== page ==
Consent and Risk of Harm in Hague Convention Case: A Deep Dive into Legal Principles

Citation: [2023] EWHC 2890 (Fam)
Judgment on


In the matter of the High Court of Justice, Family Division, the case at hand concerns an application for the summary return of a child under the Child Abduction and Custody Act 1985, which falls within the provisions of the Hague Convention on the Civil Aspects of Child Abduction. This article aims to dissect the legal principles applied in this case by examining the facts as summarized in the judgment handed down by Deirdre Fottrell KC, and elucidating on the law as it was applied in this specific scenario.

Key Facts

The key facts of the case revolve around the relocation of a child named ‘D’ from Germany to London by the mother (‘M’), a British national. The father (‘F’), a German national, claims that ‘M’s move to London was initially for a four-week agreed holiday, while ‘M’ contends it was with ‘F’s knowledge and consent for relocation. Subsequent events led to ‘F’ applying for ‘D’s summary return to Germany, invoking the Hague Convention provisions.

During proceedings, ‘M’ resisted the application on the basis of ‘F’s consent to the move and the grave risk of harm to ‘D’ as stipulated in Article 13(b) of the Convention. The case involved detailed assessments of the parties’ statements, evidence, and an expert report concerning ‘M’s mental health.

The legal principles that permeate this case are primarily:

  1. Consent: Under the Hague Convention, consent must be clear, unequivocal, and real pertaining to the child’s relocation. It forms the crux of a fact-specific determination, as seen in the cases of Re M (Abduction: Consent: Acquiescence) [1999] 1FLR 171 and PJ (Children)(Abduction: Consent) [2010] 1 WLR 1237.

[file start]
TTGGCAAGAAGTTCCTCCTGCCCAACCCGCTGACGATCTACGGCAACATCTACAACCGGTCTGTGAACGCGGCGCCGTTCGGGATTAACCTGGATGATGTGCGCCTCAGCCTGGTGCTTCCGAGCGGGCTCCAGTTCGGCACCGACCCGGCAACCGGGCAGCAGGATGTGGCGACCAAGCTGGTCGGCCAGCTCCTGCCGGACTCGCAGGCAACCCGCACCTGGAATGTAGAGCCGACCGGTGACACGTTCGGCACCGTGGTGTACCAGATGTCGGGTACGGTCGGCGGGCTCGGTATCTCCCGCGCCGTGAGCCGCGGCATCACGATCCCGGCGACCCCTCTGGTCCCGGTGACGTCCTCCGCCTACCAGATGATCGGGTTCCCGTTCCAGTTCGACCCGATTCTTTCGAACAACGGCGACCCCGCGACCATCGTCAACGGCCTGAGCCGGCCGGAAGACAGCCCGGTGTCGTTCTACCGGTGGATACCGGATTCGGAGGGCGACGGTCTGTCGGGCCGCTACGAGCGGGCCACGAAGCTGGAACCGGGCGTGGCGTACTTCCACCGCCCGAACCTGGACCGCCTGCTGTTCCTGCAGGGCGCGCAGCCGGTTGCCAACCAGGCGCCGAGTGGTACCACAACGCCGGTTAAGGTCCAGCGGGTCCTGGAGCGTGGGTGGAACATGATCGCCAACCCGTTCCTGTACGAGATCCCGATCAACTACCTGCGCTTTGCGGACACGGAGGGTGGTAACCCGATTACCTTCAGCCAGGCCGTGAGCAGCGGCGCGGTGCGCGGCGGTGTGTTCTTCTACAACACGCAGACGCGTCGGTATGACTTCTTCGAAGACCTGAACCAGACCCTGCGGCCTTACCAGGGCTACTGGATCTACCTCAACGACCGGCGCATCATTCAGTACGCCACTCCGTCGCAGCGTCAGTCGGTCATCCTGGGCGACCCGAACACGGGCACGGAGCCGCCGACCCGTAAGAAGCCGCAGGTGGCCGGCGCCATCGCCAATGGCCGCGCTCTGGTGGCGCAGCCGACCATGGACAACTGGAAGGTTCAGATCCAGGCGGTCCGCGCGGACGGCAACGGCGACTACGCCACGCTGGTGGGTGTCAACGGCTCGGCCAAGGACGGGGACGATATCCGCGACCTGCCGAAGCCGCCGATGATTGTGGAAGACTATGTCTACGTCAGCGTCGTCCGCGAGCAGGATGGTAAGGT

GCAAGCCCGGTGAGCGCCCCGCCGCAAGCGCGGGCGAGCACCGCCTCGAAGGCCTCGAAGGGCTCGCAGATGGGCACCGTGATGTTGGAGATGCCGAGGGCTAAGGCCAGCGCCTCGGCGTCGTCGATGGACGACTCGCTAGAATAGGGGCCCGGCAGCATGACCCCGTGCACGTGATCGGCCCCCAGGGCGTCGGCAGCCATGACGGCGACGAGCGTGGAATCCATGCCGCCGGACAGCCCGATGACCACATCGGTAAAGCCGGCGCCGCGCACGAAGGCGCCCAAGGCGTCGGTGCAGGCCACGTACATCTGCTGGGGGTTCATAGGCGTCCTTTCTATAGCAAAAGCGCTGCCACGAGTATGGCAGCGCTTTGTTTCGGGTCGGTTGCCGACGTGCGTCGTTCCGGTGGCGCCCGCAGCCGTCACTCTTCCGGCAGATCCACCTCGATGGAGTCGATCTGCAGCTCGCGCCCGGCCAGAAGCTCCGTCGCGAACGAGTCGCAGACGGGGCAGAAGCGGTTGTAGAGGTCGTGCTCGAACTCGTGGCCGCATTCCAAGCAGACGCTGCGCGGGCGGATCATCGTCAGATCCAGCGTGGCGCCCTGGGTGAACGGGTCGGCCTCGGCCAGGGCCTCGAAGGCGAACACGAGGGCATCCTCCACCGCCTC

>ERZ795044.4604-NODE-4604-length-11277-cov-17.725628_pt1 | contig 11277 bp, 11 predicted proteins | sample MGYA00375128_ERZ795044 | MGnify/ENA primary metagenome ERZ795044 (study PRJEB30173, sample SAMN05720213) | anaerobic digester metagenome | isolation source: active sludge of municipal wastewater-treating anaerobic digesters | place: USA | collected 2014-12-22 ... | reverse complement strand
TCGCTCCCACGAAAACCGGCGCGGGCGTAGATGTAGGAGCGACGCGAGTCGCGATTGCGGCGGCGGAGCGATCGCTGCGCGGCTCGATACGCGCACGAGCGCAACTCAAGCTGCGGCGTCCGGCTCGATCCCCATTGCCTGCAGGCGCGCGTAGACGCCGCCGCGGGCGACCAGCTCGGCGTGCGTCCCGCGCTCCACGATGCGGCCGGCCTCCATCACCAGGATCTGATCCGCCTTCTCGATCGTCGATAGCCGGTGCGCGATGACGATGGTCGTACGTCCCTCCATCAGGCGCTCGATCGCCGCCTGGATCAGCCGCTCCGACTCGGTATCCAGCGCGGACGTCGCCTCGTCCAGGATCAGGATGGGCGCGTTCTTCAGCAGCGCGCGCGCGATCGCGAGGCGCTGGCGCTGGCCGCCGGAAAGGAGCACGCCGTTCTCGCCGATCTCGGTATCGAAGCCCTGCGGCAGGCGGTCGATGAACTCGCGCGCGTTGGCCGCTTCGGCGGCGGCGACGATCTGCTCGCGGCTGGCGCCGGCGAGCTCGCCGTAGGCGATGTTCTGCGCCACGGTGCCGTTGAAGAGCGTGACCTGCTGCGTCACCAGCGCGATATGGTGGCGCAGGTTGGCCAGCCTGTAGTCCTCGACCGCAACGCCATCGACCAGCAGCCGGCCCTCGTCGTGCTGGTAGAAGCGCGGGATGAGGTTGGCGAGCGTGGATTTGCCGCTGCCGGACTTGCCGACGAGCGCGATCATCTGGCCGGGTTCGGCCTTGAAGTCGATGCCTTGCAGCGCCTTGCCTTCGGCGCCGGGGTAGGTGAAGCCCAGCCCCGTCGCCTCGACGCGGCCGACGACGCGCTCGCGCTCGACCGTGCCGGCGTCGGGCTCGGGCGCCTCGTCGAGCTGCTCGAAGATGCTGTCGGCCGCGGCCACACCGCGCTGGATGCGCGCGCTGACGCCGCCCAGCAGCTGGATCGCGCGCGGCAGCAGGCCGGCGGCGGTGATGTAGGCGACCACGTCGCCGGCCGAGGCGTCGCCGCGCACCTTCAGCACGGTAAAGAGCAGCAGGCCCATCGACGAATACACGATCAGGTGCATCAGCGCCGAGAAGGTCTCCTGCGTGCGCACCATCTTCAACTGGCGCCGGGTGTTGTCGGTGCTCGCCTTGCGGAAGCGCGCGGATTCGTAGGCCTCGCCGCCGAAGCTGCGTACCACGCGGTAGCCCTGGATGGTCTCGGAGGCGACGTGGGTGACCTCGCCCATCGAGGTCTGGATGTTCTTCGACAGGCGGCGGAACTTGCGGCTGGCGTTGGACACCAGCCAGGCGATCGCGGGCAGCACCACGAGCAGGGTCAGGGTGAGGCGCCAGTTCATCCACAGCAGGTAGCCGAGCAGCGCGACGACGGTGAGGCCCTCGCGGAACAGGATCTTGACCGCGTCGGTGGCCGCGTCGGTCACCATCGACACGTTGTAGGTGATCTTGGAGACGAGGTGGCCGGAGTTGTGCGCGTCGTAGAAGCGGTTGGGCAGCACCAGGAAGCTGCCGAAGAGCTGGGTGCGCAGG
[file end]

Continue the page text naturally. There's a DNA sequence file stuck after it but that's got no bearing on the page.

2. Grave Risk of Harm (Article 13(b)): There exists an exception to the child’s return if it would expose them to physical or psychological harm or an intolerable situation, a principle observed in Re E (Children: Custody Appeal) [2011] UKSC 27, [2012] 1 AC 144, and Re S (A Child) (Abduction: Rights of Custody) [2012] UKSC 10, [2012] 2 FLR 442.

  3. Protective Measures: Where there is a risk of harm, courts must consider whether protective measures would mitigate harm to the child upon return to their home country.

  4. Discretion to Return: Even where wrongful removal is established, the court retains discretion not to order a child’s return, factoring in the best interests of the child against Convention policies, per M and Another (Children) (Abduction: Rights of Custody) [2007] UKHL 55; [2008] 1 AC 1288.


In this case, the key outcomes were informed by the specific evidence presented. After considering M’s actions, the accompanying conduct by F which included assistance in packing and shipping M’s and D’s possessions, along with communication patterns post-departure, the Court found that F had indeed consented to the relocation. This negated the need for an ordered summary return based on wrongful removal.

Moreover, the Court found the Article 13(b) defense to be well-established, considering the potential grave risk of harm to D, given the severe mental health concerns faced by M as substantiated by the evidence of Dr. Lucja Kolkiewicz. A return to Germany, either alone or with M, would place D in an intolerable situation due to the significant chance of M’s mental health deteriorating. The proposed protective measures were not deemed sufficient to mitigate these risks.


The judgment in this matter serves as a testament to the careful application of specific legal principles under the Hague Convention while emphasizing the importance of considering the child’s welfare above all. It reiterates the court’s task of considering the factual matrix holistically in determining consent and grave risk of harm. Most importantly, it upholds the Court’s discretionary power to prioritize the child’s best interests in light of the inherent risks and protective measures. The case illustrates how mental health concerns play a significant role in Hague Convention proceedings, expanding beyond the more commonly discussed physical harm parameters to include psychological well-being and associated risks.

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